Submitted by
Assigned_Reviewer_4
Q1: Comments to author(s).
First provide a summary of the paper, and then address the following
criteria: Quality, clarity, originality and significance. (For detailed
reviewing guidelines, see
http://nips.cc/PaperInformation/ReviewerInstructions)
The paper presents novel results on how to achieve
fast convergence rates O(1/n) in online learning via stochastic
approximation with requiring strong convexity of the loss function and
without having to rely on wellconditioned data matrices. This addresses
one of the most interesting open questions in online learning, namely how
to achieve convergence rates closer to the theoretical limit for the
practically most relevant settings (least squares and logistic
regression). In my opinion, the paper makes a number of remarkable
contributions towards this goal: (i) Theorem 1: a fast convergence result
for constantstep size least squares methods with averaging iterates, and
an analysis of convergence of higher order moments and (ii) a clever way
on how to extend this from the linear case to the more general case (of
Mestimators) via the notion of "support points". While the fully
satisfactory exploitation of the latter idea seems to require future work
(the two phase method seems somewhat less appealing from a practical point
of view and the the algorithm who choses support points on the fly is not
known to converge), I feel this is already worth publishing in order to
make these ideas accessible to a broader audience.
Q2: Please summarize your review in 12 sentences
Great paper on fast convergence algorithms without
requiring strong convexity. Some really novel and inspiring ideas.
Promising experimental results. Submitted by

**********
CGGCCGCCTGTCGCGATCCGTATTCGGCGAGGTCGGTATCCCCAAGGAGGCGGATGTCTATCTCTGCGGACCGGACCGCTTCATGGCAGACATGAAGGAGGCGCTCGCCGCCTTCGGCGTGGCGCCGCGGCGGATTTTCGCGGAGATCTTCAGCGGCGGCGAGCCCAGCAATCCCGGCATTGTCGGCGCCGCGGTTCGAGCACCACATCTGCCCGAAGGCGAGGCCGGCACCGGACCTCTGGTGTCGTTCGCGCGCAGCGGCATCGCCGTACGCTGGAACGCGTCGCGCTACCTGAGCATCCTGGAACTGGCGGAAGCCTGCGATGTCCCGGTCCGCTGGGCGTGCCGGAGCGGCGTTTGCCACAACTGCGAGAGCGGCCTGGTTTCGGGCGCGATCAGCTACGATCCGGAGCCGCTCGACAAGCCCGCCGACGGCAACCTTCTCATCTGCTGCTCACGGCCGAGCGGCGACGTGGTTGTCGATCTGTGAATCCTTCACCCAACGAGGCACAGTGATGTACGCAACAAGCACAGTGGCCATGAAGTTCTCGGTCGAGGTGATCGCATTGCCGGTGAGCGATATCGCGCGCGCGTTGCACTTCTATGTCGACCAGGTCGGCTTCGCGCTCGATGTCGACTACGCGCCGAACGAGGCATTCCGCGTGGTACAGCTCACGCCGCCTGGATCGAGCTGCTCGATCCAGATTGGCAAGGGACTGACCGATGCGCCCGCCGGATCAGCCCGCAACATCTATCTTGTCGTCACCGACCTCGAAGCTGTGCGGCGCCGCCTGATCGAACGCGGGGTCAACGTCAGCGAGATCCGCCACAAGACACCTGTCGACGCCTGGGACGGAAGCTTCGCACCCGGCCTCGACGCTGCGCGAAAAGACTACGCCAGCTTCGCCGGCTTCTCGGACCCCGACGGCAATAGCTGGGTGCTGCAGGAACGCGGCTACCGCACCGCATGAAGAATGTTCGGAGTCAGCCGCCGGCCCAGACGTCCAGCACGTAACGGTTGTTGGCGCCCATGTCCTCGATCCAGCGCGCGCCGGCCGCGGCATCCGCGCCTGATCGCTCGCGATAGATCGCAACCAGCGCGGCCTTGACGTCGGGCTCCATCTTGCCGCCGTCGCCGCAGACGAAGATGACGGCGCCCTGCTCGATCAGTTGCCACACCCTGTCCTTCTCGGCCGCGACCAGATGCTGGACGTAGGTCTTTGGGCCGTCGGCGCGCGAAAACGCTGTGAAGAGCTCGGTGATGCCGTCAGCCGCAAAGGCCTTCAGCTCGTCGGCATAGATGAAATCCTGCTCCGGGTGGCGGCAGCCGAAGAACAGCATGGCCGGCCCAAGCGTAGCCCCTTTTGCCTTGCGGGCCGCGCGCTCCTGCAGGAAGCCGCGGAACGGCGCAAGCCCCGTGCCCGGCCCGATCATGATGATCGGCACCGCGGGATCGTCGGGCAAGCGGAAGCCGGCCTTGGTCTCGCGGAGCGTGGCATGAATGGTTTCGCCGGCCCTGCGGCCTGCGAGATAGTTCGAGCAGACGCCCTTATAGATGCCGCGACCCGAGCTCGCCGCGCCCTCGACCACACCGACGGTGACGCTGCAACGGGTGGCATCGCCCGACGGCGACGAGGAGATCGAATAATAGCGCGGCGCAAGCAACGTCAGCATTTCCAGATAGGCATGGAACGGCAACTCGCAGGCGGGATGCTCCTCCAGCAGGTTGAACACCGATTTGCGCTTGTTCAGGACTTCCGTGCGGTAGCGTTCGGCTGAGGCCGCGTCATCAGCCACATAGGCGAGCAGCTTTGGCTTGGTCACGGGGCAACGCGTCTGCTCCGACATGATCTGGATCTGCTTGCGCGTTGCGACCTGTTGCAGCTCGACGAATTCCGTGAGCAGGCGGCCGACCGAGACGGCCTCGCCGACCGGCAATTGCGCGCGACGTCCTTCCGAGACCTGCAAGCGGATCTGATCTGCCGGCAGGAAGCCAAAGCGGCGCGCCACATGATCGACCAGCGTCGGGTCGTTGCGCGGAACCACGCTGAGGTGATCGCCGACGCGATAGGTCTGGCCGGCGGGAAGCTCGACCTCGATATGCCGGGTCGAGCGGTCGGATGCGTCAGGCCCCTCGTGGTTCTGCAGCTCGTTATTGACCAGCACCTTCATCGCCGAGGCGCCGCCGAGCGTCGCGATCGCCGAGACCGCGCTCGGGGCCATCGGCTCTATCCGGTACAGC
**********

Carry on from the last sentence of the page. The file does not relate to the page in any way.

Assigned_Reviewer_5
Q1: Comments to author(s).
First provide a summary of the paper, and then address the following
criteria: Quality, clarity, originality and significance. (For detailed
reviewing guidelines, see
http://nips.cc/PaperInformation/ReviewerInstructions)
Quality: Good work.
Clarity: The paper
is well written. Some comments: 1. Does notation “x_n \otimes x_n”
represent the Kronecker product? If so, should be “x_n \otimes x_n^T”? Why
not directly use x_n x_n^T? 2.“{\cal H} is a ddimensional Euclidean
space.” Why not use notation {\mathbb R}^d?
Originality: The
work is novel.
Significance: The results in Theorems 1, 2 and
3 are interesting and important. But I don’t fully check the proofs.
Q2: Please summarize your review in 12
sentences
This paper focuses on optimization problems without
strong convexity, for which most of the previous methods have a
convergence rate of O(1/\sqrt{n}). This paper then developed two
algorithms with convergence rate O(1/n), which are respectively for
leastsquares regression and logistic regression. Moreover, the paper
conducted empirical analysis on synthetic data and standard
benchmarks. Submitted by
Assigned_Reviewer_7
Q1: Comments to author(s).
First provide a summary of the paper, and then address the following
criteria: Quality, clarity, originality and significance. (For detailed